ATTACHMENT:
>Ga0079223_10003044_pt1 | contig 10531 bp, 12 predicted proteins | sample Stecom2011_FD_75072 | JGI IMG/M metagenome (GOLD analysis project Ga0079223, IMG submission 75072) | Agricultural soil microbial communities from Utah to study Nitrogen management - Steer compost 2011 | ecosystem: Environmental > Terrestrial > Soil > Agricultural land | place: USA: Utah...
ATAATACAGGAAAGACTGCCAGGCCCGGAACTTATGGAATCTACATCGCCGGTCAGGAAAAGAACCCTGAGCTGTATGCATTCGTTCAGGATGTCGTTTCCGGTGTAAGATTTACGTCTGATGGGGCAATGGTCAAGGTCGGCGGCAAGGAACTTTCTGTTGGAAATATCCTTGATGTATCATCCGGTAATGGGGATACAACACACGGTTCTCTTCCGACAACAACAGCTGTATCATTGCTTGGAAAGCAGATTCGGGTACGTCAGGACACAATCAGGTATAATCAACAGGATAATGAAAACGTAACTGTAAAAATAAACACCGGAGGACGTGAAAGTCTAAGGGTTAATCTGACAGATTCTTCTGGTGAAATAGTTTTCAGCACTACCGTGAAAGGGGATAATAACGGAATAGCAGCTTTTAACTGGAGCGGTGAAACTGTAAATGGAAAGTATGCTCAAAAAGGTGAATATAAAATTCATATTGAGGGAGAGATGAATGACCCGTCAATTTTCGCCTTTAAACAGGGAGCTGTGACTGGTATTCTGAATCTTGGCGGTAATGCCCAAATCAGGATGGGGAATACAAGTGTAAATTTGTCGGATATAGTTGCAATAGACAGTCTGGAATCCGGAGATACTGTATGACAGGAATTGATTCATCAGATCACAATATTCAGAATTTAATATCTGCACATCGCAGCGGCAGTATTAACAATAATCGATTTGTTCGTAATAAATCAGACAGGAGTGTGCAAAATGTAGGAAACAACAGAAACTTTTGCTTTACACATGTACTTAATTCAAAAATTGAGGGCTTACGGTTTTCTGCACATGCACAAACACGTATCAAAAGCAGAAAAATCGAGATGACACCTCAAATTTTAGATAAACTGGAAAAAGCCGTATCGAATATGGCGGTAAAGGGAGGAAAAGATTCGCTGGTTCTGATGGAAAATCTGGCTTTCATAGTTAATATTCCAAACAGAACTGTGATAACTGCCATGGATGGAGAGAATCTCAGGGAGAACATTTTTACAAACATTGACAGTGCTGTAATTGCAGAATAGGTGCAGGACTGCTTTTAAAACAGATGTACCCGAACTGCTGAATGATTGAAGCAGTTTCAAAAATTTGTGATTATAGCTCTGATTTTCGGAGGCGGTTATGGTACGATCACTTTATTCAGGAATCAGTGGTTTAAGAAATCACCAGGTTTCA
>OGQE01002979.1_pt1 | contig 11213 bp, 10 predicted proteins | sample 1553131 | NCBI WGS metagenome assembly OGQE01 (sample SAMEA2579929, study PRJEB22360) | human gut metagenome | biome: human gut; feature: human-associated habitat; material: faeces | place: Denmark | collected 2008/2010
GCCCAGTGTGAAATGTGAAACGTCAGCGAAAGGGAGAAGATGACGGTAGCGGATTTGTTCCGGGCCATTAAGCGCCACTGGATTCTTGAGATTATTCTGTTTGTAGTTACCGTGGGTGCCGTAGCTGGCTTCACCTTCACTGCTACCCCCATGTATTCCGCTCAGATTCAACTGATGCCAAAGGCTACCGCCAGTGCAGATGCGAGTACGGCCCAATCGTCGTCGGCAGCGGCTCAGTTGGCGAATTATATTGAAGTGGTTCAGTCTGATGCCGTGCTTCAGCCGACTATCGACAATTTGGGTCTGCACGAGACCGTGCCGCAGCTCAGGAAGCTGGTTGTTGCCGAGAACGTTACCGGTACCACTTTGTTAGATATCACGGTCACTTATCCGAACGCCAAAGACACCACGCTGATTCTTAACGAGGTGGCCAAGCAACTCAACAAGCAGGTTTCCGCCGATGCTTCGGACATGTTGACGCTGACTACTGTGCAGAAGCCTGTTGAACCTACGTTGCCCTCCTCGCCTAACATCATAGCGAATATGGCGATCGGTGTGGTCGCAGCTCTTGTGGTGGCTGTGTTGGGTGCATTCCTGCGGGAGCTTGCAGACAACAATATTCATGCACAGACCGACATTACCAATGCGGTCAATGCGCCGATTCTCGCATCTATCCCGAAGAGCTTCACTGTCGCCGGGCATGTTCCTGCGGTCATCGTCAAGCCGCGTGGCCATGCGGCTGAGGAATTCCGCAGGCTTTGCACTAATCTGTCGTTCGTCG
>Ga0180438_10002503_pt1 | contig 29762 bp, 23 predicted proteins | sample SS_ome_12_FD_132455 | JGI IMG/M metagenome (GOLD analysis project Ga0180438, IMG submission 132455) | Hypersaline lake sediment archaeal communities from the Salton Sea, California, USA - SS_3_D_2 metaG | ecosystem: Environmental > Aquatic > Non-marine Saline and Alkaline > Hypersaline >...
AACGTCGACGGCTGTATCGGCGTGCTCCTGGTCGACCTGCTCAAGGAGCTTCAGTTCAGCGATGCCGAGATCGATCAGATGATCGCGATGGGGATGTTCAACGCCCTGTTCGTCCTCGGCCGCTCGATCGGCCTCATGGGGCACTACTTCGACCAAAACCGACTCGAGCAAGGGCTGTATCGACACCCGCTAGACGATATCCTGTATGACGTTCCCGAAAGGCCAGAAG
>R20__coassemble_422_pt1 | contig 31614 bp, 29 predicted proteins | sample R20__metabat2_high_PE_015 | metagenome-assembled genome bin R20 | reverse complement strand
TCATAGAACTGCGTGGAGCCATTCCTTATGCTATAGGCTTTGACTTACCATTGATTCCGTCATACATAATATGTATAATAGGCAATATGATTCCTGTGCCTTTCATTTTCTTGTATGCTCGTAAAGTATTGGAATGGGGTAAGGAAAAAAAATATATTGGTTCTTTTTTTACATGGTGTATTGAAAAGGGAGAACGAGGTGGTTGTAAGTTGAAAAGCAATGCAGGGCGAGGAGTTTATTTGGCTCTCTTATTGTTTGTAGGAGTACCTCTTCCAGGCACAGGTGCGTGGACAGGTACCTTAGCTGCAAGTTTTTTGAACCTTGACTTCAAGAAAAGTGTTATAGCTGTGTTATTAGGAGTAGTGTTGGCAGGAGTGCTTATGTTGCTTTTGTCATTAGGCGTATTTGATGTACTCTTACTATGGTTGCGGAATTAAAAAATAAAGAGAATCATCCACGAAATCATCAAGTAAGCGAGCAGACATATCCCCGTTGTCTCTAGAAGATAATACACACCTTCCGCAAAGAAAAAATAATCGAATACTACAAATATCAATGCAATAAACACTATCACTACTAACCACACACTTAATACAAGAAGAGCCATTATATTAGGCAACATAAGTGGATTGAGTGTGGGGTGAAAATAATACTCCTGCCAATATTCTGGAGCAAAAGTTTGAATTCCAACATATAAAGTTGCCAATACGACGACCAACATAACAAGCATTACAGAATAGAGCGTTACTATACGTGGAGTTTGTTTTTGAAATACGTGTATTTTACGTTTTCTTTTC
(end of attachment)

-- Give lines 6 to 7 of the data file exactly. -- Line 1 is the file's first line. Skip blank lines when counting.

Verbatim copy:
AACGTCGACGGCTGTATCGGCGTGCTCCTGGTCGACCTGCTCAAGGAGCTTCAGTTCAGCGATGCCGAGATCGATCAGATGATCGCGATGGGGATGTTCAACGCCCTGTTCGTCCTCGGCCGCTCGATCGGCCTCATGGGGCACTACTTCGACCAAAACCGACTCGAGCAAGGGCTGTATCGACACCCGCTAGACGATATCCTGTATGACGTTCCCGAAAGGCCAGAAG
>R20__coassemble_422_pt1 | contig 31614 bp, 29 predicted proteins | sample R20__metabat2_high_PE_015 | metagenome-assembled genome bin R20 | reverse complement strand